Suicide and the Elderly

Suicide, at any age, seems to be a needless tragedy. When someone we love takes their life the people they truly hurt are those that care the most about them. When an elder relative or loved one resorts to suicide as a solution, the reasons can be difficult to understand. Why did they end their life in their autumn years? What could be so bad that they yearned for a premature death? Understanding some facts about suicide and the elderly might help if you find yourself in a similar situation.
According to a 2005 report by the American Association of Suicidology, there were 5,404 suicides in the United States among those aged 65 and older. Although those suicides only comprised of 12.4% of the population, they represented 16.6% of all suicides. This is a much higher percentage than what is to be expected. Of those suicides, white males, aged 85 years or older were at the highest risk.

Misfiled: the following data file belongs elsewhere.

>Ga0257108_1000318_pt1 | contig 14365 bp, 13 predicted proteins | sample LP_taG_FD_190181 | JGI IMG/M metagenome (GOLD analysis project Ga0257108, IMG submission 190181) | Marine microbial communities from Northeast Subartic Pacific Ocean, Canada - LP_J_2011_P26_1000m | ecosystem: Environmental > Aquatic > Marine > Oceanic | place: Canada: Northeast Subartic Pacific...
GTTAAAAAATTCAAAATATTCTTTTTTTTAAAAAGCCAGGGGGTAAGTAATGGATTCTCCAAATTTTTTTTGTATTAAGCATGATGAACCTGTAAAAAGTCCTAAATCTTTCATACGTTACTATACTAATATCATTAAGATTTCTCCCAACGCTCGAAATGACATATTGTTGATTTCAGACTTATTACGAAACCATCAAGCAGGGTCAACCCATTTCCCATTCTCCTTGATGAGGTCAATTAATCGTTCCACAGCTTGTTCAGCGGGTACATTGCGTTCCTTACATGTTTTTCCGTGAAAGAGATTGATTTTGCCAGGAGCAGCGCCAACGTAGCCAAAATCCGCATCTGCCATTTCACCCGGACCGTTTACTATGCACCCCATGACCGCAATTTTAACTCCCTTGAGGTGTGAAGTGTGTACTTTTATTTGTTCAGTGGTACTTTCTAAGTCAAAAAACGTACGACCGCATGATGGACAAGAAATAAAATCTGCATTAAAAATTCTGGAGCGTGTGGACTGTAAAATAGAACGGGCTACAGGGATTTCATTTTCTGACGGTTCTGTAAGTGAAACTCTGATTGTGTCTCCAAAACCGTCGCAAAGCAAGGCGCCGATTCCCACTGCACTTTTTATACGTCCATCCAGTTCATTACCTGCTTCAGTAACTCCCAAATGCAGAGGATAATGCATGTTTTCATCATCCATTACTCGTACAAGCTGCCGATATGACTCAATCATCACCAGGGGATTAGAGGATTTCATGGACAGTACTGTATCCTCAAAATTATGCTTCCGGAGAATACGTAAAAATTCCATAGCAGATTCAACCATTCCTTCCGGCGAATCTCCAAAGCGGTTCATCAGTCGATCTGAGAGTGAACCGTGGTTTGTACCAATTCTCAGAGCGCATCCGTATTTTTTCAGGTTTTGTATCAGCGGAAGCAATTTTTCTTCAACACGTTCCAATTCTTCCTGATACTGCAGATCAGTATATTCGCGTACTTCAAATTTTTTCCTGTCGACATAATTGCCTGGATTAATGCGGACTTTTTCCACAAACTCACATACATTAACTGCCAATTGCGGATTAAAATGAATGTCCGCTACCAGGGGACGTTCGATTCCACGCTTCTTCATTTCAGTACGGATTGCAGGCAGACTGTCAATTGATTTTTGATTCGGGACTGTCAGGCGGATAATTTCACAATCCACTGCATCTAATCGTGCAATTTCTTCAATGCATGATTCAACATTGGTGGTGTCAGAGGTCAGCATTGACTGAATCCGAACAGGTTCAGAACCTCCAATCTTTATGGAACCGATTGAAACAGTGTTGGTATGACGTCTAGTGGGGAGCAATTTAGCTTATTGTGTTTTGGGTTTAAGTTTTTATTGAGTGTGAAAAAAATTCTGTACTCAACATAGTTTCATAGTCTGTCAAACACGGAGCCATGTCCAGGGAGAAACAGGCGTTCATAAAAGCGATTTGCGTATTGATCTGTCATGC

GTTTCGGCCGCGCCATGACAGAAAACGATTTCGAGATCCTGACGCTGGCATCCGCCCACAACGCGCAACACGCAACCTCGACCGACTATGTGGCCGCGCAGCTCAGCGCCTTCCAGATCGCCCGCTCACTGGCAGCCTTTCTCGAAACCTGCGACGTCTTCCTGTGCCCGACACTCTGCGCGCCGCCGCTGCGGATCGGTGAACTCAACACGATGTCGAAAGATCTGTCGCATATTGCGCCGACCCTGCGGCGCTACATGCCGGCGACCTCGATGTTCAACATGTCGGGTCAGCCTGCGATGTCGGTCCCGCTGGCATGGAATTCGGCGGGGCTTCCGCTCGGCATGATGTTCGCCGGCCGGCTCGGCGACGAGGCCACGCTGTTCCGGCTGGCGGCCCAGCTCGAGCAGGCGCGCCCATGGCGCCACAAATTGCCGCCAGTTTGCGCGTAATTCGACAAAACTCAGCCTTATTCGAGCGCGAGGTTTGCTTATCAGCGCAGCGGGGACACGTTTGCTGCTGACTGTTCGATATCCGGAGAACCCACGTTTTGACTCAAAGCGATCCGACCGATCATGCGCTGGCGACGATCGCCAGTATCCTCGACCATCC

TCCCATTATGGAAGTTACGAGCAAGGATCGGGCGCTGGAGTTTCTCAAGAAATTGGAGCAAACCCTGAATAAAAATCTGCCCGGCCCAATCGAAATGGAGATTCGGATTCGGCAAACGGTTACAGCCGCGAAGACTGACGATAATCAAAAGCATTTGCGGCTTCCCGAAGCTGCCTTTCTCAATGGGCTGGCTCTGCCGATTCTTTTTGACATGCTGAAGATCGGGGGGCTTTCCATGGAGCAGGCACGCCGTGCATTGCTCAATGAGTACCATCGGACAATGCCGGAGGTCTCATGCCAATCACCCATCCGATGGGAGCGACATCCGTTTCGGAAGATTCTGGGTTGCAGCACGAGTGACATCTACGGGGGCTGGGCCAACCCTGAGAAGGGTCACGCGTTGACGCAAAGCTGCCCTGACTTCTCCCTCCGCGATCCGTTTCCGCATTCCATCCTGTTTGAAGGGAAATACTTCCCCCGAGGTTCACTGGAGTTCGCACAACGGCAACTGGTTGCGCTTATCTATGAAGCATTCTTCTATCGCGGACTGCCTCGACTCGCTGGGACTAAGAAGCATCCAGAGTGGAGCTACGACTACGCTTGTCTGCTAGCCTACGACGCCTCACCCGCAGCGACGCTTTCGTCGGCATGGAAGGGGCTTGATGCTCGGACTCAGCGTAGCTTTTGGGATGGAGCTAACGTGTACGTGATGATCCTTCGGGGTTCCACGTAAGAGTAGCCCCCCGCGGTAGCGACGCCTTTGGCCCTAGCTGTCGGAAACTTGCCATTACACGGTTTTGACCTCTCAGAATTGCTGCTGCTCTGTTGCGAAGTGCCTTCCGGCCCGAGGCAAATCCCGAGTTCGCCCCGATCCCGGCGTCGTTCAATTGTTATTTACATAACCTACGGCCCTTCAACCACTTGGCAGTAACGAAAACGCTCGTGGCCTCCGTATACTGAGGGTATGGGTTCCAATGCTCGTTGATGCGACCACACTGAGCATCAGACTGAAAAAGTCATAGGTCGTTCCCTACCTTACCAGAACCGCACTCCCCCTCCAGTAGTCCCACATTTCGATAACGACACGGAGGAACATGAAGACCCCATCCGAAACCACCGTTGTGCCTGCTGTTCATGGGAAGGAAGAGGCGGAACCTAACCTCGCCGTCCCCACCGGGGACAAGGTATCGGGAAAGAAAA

Suicide is almost always the result of clinical depression. This can be caused by the loss of a loved one or pet, fear of living a less-than-quality life, or the onset of a serious disease, such as: diabetes, cancer, Parkinson’s or dementia. Some people cannot stand to live life if it is not up to the standard they had when they were younger and healthier. If the person doesn’t have a viable support of family around them, depression can set in and go undetected. Older adults often display a less open personality and don’t allow their emotions to show.
Factors to look for are:
• Frustration and Anger
• Hostility
• Shyness and Timid Behavior
• Physical or Psychological Pain
• Feelings of Hopelessness
If you feel that a loved one is experiencing any of these symptoms, you should consult a professional to see if there is anything that can be done to help them. Sometimes the answer can be as simple as spending more time with the person. In other cases, they may need medicine to manage their pain or depression.
If you have any questions, please feel free to contact Kabb Law at 216.991.KABB (5222).